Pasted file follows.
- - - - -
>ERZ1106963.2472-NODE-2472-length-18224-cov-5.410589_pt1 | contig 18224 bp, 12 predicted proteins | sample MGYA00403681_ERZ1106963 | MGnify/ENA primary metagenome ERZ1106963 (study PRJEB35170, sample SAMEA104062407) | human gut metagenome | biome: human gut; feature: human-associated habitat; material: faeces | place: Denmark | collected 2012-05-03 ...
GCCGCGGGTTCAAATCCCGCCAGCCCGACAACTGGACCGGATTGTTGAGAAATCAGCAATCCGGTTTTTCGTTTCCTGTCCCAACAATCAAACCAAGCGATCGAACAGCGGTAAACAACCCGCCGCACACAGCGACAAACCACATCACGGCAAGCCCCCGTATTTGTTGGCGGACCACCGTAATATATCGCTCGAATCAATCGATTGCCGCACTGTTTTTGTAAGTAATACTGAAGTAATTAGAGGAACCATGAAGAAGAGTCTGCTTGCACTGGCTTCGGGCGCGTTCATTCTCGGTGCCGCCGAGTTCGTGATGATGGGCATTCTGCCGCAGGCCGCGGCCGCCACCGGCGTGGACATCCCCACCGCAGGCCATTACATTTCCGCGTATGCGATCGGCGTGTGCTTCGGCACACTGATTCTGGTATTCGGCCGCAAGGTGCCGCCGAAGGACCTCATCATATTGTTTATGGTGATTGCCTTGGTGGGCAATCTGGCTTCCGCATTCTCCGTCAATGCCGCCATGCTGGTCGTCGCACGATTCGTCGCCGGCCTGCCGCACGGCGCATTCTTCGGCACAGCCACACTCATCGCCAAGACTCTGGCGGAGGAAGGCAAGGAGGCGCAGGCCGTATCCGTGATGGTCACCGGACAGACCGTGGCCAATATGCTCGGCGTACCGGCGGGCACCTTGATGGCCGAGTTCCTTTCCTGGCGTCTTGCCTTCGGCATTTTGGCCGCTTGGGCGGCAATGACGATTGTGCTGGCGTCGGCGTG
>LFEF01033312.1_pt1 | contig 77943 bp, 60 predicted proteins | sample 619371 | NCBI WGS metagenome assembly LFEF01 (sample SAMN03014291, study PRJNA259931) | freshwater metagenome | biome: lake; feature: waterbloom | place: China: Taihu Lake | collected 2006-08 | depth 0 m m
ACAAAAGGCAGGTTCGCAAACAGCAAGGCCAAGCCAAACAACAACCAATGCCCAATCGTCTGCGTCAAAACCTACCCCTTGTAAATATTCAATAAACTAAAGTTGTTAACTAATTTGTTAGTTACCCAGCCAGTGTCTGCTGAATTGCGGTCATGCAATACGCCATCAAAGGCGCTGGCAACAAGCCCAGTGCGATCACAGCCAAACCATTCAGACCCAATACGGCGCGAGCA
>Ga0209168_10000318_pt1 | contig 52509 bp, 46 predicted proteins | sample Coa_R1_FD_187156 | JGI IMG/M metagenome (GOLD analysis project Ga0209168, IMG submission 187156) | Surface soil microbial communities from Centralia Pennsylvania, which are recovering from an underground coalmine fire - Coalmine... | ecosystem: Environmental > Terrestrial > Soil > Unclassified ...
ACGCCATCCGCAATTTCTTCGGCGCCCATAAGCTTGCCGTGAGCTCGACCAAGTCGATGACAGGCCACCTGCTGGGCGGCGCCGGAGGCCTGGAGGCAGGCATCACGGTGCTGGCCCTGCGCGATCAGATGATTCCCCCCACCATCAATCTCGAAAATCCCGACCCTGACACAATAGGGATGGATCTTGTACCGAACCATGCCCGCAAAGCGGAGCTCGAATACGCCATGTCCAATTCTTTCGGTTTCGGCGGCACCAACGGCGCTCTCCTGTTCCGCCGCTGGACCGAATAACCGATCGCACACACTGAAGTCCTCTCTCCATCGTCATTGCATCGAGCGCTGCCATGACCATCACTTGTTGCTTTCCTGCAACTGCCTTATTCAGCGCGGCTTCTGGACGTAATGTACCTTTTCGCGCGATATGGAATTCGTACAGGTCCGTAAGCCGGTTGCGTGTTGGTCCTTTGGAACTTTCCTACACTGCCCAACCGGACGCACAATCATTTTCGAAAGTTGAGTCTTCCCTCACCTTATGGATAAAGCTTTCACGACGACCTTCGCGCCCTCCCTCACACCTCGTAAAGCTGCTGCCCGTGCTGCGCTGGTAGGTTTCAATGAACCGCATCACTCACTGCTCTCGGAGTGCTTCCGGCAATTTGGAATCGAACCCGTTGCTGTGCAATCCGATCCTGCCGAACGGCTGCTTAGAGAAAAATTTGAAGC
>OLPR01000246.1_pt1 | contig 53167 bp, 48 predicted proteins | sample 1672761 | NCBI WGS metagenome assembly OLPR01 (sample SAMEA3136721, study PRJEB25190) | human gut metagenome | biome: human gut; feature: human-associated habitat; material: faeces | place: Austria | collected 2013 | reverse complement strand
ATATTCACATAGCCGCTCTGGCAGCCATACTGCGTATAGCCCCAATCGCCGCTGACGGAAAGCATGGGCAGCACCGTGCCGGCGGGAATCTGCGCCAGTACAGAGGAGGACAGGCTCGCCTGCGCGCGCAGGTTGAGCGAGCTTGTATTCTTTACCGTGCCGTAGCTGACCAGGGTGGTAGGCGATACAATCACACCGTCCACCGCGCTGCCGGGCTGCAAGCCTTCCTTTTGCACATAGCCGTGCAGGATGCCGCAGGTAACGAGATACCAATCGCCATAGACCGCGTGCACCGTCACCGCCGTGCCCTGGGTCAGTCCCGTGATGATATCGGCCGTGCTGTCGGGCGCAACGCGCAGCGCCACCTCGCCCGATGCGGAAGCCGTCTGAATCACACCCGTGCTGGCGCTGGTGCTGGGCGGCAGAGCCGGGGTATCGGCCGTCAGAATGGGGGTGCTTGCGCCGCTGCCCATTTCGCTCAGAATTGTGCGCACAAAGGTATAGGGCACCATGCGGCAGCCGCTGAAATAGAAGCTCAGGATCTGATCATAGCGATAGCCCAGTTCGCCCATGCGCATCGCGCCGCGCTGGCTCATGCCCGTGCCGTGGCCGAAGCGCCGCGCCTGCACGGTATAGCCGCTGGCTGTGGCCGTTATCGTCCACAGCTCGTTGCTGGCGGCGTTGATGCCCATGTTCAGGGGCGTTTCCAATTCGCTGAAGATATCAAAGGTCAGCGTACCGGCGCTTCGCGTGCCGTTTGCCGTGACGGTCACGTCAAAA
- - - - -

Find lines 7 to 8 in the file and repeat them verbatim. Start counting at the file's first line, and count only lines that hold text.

>OLPR01000246.1_pt1 | contig 53167 bp, 48 predicted proteins | sample 1672761 | NCBI WGS metagenome assembly OLPR01 (sample SAMEA3136721, study PRJEB25190) | human gut metagenome | biome: human gut; feature: human-associated habitat; material: faeces | place: Austria | collected 2013 | reverse complement strand
ATATTCACATAGCCGCTCTGGCAGCCATACTGCGTATAGCCCCAATCGCCGCTGACGGAAAGCATGGGCAGCACCGTGCCGGCGGGAATCTGCGCCAGTACAGAGGAGGACAGGCTCGCCTGCGCGCGCAGGTTGAGCGAGCTTGTATTCTTTACCGTGCCGTAGCTGACCAGGGTGGTAGGCGATACAATCACACCGTCCACCGCGCTGCCGGGCTGCAAGCCTTCCTTTTGCACATAGCCGTGCAGGATGCCGCAGGTAACGAGATACCAATCGCCATAGACCGCGTGCACCGTCACCGCCGTGCCCTGGGTCAGTCCCGTGATGATATCGGCCGTGCTGTCGGGCGCAACGCGCAGCGCCACCTCGCCCGATGCGGAAGCCGTCTGAATCACACCCGTGCTGGCGCTGGTGCTGGGCGGCAGAGCCGGGGTATCGGCCGTCAGAATGGGGGTGCTTGCGCCGCTGCCCATTTCGCTCAGAATTGTGCGCACAAAGGTATAGGGCACCATGCGGCAGCCGCTGAAATAGAAGCTCAGGATCTGATCATAGCGATAGCCCAGTTCGCCCATGCGCATCGCGCCGCGCTGGCTCATGCCCGTGCCGTGGCCGAAGCGCCGCGCCTGCACGGTATAGCCGCTGGCTGTGGCCGTTATCGTCCACAGCTCGTTGCTGGCGGCGTTGATGCCCATGTTCAGGGGCGTTTCCAATTCGCTGAAGATATCAAAGGTCAGCGTACCGGCGCTTCGCGTGCCGTTTGCCGTGACGGTCACGTCAAAA